Thus far in the Saviour's parable there is no discordant note to jar the harmony of the scene of joy; but now Christ introduces another element. When the prodigal came home, the elder son "was in the field; and as he came and drew nigh to the house, he heard music and dancing. And he called one of the servants, and asked what these things meant. And he said unto him, Thy brother is come; and thy father hath killed the fatted calf, because he hath received him safe and sound. And he was angry, and would not go in." This elder brother has not been sharing in his father's anxiety and watching for the one that was lost. He shares not, therefore, in the father's joy at the wanderer's return. The sounds of rejoicing kindle no gladness in his heart. He inquires of a servant the reason of the festivity, and the answer excites his jealousy. He will not go in to welcome his lost brother. The favor shown the prodigal he regards as an insult to himself.

    When the father comes out to remonstrate with him, the pride and malignity of his nature are revealed. He dwells upon his own life in his father's house as a round of unrequited service, and then places in mean contrast the favor shown to the son just returned. He makes it plain that his own service has been that of a servant rather than a son. When he should have found an abiding joy in his father's presence, his mind has rested upon the profit to accrue from his circumspect life. His words show that it is for this he has foregone the pleasures of sin. Now if this brother is to share in the father's gifts, the elder son counts that he himself has been wronged. He grudges his brother the favor shown him. He plainly shows that had he been in the father's place, he would not have received the prodigal. He does not even acknowledge him as a brother, but coldly speaks of him as "thy son."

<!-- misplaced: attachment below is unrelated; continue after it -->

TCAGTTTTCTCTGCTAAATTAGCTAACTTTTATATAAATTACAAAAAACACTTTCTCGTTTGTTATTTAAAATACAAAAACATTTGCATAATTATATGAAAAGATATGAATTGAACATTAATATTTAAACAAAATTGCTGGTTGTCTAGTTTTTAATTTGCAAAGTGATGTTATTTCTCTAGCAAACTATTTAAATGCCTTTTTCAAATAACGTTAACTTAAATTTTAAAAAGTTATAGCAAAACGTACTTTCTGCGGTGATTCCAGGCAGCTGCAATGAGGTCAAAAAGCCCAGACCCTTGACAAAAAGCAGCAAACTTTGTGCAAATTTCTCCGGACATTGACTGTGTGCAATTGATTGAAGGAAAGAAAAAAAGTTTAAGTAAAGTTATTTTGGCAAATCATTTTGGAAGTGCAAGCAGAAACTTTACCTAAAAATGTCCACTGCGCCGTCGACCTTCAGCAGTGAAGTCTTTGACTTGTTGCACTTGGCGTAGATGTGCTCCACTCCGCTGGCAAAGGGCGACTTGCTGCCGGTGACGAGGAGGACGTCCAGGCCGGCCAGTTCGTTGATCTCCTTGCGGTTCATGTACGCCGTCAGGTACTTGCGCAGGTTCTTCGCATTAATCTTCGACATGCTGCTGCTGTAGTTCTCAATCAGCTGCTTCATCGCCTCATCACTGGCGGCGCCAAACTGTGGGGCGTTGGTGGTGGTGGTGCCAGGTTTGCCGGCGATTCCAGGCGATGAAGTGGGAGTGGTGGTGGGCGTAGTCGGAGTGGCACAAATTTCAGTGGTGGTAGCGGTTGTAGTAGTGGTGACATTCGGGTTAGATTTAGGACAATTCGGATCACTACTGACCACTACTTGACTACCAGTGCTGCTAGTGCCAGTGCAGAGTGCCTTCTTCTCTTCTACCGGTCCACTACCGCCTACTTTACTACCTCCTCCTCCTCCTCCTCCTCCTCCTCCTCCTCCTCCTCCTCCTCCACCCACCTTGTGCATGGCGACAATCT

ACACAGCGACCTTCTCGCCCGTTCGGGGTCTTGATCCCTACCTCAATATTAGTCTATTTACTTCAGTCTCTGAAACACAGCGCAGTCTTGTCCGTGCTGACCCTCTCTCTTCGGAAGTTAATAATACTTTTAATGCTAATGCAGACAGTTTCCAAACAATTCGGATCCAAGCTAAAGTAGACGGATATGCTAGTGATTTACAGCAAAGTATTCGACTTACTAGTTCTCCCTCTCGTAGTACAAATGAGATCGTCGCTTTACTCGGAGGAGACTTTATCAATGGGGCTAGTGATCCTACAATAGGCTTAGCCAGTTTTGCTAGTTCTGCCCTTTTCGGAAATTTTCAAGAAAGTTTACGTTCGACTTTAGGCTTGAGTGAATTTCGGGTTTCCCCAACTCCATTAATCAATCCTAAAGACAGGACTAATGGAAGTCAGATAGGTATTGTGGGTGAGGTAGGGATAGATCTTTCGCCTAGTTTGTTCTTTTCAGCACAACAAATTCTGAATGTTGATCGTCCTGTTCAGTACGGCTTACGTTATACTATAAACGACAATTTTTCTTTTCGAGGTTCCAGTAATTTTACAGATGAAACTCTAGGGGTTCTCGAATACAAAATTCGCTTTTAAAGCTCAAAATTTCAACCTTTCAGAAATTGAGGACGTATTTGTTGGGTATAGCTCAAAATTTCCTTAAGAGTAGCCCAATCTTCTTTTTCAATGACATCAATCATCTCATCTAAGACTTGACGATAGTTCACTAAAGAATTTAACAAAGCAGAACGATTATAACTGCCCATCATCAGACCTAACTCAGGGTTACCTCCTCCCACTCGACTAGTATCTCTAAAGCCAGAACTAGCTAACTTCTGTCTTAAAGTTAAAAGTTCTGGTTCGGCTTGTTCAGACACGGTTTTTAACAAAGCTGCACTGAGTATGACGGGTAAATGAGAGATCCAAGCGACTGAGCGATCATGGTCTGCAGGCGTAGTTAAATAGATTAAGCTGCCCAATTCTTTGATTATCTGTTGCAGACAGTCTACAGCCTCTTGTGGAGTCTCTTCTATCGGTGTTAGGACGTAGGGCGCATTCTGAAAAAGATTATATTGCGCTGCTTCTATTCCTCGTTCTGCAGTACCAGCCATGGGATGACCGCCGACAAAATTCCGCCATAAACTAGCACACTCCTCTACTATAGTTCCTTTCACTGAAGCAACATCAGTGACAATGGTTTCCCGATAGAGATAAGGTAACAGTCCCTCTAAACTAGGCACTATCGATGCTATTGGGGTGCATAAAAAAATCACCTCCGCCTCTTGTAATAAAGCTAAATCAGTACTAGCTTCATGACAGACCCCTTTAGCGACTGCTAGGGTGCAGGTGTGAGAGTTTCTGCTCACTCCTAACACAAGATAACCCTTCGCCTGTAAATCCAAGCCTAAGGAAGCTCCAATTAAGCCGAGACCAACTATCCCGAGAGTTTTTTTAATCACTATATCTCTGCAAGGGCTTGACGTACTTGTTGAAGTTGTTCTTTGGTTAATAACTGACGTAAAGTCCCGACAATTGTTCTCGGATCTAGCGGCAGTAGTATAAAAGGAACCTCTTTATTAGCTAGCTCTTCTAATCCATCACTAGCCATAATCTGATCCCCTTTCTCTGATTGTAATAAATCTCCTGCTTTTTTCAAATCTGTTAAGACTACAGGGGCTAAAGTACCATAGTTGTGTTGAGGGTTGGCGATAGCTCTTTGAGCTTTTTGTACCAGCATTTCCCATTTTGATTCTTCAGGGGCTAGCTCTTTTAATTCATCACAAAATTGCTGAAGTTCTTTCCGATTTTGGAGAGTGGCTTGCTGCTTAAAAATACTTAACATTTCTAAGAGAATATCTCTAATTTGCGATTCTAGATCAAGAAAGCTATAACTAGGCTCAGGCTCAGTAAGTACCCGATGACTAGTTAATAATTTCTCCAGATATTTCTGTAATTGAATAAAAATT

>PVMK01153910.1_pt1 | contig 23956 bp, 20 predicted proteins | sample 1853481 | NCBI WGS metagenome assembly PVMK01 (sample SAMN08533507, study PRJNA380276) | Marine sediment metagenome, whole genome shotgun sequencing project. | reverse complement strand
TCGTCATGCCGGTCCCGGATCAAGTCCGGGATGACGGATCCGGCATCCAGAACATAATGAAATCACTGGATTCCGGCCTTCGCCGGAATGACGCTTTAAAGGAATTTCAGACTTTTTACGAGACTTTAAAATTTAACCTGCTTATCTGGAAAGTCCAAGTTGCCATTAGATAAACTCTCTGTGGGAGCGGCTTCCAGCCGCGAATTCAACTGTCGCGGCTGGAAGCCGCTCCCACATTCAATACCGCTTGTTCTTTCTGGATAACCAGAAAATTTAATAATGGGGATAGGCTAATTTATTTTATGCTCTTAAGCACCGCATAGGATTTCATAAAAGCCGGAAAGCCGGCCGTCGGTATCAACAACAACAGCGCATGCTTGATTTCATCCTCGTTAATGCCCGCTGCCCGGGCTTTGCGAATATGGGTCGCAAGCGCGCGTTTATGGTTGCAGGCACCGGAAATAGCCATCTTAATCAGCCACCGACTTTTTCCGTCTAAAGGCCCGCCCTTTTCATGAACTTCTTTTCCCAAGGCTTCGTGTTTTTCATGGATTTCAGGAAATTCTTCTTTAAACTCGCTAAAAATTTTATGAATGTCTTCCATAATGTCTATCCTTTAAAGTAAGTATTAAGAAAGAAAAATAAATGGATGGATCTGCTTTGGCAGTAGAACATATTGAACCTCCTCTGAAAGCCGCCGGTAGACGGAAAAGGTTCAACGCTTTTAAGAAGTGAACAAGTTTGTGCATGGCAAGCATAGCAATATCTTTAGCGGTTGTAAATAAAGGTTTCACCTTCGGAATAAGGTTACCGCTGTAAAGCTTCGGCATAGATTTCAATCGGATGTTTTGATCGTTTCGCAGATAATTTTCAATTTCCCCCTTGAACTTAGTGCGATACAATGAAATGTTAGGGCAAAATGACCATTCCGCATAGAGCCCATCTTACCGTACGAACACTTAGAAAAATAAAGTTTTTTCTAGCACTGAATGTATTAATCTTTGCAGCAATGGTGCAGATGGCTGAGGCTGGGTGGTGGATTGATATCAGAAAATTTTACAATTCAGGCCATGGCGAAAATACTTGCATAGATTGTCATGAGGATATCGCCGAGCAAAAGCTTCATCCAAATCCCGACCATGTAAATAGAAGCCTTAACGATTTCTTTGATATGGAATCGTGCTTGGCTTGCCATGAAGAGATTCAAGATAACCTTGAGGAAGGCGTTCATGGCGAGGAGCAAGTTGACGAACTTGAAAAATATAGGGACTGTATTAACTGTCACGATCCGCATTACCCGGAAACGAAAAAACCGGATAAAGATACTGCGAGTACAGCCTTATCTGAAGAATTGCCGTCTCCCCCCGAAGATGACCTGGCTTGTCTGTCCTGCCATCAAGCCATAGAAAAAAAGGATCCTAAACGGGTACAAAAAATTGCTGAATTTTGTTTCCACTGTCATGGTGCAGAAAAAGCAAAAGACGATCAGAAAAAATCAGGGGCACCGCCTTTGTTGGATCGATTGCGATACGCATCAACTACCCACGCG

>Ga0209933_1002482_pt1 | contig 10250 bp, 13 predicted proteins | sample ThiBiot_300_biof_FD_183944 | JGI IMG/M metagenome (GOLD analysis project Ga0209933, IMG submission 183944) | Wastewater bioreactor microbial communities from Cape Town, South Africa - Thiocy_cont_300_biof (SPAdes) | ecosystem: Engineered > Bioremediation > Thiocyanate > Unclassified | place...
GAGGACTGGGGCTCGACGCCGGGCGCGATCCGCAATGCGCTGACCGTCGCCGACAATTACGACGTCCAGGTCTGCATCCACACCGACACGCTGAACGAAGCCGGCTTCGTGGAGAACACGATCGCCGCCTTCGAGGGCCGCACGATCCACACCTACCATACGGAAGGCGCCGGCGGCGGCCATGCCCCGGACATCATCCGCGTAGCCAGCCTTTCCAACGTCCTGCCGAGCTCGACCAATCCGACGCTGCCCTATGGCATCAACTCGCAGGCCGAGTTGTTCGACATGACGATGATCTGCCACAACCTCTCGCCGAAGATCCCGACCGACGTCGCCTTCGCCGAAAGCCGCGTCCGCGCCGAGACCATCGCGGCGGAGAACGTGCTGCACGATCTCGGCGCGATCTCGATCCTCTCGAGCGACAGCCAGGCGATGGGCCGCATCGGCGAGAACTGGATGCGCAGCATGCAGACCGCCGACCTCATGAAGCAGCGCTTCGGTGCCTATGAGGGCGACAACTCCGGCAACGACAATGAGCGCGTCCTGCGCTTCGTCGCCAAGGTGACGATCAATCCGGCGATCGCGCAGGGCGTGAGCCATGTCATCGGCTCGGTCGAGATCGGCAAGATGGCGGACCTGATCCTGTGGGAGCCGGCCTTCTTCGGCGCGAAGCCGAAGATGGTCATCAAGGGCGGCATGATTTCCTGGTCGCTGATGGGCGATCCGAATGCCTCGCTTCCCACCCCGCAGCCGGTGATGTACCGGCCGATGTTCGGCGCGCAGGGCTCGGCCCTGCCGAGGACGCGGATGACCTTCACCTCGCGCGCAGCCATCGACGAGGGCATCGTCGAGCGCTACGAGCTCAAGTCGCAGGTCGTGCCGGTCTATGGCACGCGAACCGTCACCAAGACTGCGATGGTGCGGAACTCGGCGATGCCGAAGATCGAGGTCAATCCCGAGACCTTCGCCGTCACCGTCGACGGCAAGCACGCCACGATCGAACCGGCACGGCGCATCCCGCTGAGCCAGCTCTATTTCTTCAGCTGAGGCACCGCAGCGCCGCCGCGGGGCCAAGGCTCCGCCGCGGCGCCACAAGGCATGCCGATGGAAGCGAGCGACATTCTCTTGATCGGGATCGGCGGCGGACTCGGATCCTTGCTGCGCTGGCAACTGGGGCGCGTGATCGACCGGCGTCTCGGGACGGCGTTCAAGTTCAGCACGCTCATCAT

Yet the father deals tenderly with him. "Son," he says, "thou art ever with me, and all that I have is thine." Through all these years of your brother's outcast life, have you not had the privilege of companionship with me?

    One son had for a time cut himself off from the household, not discerning the father's love. But now he has returned, and the tide of joy sweeps away every disturbing thought. "This thy brother was dead, and is alive again; and was lost, and is found."

    By the elder son were represented the unrepenting Jews of Christ's day, and also the Pharisees in every age, who look with contempt upon those whom they regard as publicans and sinners. Because they themselves have not gone to great excesses in vice, they are filled with self-righteousness. Christ met these cavilers on their own ground. Like the elder son in the parable, they had enjoyed special privileges from God. They claimed to be sons in God's house, but they had the spirit of the hireling. They were working, not from love, but from hope of reward. In their eyes, God was an exacting taskmaster. They saw Christ inviting publicans and sinners to receive freely the gift of His grace--the gift which the rabbis hoped to secure only by toil and penance--and they were offended. The prodigal's return, which filled the Father's heart with joy, only stirred them to jealousy.